FEATURES With this perspective in mind, the 4 jobs (or functions) of the transmitter, as part of a larger system, are: • To supply process water at between 70°C and 80°C to the downstream process. • To indicate the temperature of the process water within 2 percent of actual on the HMI. • To be capable of alarming on the HMI in the event the water temperature drops below 70°C. • To be capable of alarming on the HMI and shutting down the process in the event the water temperature exceeds 80°C.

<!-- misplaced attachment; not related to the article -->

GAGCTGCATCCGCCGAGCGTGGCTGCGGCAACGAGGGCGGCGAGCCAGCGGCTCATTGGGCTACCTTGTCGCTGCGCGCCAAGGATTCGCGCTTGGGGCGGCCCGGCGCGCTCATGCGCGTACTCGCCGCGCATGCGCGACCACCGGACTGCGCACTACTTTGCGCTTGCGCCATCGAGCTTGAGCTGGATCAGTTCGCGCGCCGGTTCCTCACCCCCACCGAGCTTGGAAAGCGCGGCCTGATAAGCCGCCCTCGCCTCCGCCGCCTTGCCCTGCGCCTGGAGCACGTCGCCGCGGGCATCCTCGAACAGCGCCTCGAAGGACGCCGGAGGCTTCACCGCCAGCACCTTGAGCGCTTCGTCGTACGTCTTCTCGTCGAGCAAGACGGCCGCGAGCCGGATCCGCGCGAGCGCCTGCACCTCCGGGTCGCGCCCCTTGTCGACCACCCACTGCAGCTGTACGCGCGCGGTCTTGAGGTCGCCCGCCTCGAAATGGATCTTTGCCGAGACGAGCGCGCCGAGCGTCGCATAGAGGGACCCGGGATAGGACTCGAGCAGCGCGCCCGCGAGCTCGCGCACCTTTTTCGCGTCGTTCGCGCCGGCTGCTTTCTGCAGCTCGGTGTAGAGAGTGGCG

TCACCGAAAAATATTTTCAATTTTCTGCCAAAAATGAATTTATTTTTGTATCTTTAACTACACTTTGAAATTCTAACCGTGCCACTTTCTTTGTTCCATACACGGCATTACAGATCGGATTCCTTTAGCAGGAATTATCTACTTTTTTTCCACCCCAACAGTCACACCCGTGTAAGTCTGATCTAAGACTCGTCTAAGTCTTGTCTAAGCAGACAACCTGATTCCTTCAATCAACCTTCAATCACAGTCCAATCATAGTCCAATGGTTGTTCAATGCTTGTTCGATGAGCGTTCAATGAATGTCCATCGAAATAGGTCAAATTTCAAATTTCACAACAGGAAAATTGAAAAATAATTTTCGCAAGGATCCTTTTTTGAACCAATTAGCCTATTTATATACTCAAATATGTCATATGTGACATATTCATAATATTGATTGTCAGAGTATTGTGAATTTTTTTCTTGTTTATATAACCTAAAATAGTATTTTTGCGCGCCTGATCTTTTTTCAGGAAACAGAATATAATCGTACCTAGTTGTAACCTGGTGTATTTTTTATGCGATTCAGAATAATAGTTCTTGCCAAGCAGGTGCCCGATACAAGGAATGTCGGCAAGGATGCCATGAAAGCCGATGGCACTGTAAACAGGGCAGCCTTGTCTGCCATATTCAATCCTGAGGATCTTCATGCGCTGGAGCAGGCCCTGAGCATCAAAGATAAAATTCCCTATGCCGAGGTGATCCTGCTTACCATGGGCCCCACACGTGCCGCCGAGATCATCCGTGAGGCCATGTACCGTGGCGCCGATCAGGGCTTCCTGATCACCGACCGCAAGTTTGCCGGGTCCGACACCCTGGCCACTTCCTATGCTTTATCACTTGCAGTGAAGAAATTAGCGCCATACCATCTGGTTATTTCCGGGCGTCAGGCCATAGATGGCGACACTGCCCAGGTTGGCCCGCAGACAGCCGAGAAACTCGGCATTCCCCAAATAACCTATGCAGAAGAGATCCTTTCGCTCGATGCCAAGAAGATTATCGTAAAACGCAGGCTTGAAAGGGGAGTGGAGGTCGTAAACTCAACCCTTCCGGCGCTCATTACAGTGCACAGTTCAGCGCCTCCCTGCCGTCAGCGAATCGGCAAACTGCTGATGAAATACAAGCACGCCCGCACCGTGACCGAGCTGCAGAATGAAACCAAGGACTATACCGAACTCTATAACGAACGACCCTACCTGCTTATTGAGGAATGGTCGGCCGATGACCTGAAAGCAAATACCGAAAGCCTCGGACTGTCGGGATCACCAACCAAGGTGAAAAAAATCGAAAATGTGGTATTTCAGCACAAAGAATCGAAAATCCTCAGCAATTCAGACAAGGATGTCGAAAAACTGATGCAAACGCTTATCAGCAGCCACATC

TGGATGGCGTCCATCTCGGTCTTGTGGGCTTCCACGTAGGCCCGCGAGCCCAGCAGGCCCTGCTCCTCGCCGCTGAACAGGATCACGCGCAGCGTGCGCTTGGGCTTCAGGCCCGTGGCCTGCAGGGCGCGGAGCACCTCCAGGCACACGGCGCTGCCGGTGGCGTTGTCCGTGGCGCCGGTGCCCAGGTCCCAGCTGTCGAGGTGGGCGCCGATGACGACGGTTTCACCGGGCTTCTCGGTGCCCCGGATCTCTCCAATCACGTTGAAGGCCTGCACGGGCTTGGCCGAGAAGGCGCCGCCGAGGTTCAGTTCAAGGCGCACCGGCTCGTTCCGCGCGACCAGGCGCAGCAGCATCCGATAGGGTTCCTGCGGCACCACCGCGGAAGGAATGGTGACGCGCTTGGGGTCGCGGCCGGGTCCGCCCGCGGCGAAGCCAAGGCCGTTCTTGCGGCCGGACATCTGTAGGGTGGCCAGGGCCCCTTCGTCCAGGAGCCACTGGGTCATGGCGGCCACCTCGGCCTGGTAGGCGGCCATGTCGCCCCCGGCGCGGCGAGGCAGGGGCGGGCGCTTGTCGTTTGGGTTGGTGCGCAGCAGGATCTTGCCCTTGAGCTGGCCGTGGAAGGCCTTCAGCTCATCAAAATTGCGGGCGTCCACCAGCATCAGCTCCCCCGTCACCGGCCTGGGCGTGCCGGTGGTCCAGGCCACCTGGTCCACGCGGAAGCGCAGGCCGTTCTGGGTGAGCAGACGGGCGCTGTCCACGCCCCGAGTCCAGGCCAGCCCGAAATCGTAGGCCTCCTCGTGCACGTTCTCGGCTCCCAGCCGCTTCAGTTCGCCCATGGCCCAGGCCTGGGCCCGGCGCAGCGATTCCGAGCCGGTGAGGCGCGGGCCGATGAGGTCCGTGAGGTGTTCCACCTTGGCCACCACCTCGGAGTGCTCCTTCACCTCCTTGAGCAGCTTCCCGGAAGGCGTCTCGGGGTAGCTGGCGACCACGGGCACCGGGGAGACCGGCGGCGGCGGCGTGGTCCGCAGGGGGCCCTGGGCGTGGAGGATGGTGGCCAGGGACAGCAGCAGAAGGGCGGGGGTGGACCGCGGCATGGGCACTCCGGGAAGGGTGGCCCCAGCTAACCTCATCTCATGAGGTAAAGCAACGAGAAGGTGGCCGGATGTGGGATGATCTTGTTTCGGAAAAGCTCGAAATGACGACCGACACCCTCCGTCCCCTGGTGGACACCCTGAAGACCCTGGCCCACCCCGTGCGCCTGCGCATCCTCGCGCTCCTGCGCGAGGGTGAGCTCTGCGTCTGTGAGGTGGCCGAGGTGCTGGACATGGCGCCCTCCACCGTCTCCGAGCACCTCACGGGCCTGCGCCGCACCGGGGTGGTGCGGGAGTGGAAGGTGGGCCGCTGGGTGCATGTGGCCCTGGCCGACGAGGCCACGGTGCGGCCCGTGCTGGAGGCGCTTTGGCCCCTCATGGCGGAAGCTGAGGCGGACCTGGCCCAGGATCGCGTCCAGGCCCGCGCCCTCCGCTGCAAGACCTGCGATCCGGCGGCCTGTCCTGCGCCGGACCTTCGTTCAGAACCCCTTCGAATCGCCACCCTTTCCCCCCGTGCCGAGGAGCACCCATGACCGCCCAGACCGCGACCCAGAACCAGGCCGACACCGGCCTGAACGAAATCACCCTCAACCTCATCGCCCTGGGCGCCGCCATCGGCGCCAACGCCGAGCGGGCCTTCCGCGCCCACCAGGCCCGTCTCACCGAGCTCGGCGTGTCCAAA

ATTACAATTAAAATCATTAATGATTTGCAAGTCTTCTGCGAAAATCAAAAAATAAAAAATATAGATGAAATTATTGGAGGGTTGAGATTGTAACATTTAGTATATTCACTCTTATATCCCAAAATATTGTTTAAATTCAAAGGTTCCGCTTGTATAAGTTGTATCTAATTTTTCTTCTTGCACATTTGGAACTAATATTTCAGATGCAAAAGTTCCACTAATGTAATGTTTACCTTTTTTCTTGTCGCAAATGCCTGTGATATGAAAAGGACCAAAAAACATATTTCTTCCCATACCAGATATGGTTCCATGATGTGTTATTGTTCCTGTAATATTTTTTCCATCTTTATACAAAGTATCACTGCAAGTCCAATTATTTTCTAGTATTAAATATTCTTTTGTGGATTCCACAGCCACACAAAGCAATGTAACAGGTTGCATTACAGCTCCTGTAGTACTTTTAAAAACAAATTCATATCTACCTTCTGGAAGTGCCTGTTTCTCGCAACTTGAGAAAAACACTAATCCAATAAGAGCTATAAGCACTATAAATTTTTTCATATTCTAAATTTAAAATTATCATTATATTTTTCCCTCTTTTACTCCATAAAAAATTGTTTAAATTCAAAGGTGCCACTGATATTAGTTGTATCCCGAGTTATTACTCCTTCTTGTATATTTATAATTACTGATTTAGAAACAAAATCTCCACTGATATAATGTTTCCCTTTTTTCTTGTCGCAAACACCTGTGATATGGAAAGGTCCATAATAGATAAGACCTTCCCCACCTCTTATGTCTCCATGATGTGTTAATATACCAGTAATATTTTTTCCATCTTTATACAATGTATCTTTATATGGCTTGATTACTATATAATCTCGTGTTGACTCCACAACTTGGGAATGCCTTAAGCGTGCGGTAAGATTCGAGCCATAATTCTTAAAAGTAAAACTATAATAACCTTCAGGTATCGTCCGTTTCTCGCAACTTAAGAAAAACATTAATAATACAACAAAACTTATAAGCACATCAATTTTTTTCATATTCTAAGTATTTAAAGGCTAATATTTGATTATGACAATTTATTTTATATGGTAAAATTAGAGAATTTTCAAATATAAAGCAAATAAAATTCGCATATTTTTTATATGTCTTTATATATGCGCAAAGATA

How the transmitter can fail, and what to do about it Now that we know what a transmitter’s jobs are, we can identify the specific ways the transmitter might not meet our performance expectations, what consequences that could have and — given those consequences — what specific maintenance tasks are worth doing to deal with each consequence. As you’ll see, identical failures can have different consequences, depending on the function that has been compromised. Function 1 – To supply water at between 70°C and 80°C to the downstream process. Failure: Temperature transmitter calibration drifts Effects and consequences: If the temperature transmitter drifts high, it will tell the temperature control system that the water temperature is warmer than it actually is, preventing the control system from maintaining water temperature within the desired range. If the actual water temperature is below 70°C but the transmitter thinks the water is, for example, 75°C, it might not respond fast enough to prevent quality defects in the downstream process. As a result, we would categorize this as an operational consequence for the company, since it affects the bottom line. If the temperature transmitter drifts low, the temperature control system will behave as if the water temperature is lower than it actually is. If the actual water temperature exceeds 80°C but the transmitter thinks the water is 75°C, the control system might not react in time to prevent quality defects and safety and environmental impacts — which are undeniable operational consequences. Maintenance task: To prevent the transmitter from drifting high or low, maintenance should perform an on-condition task to cali-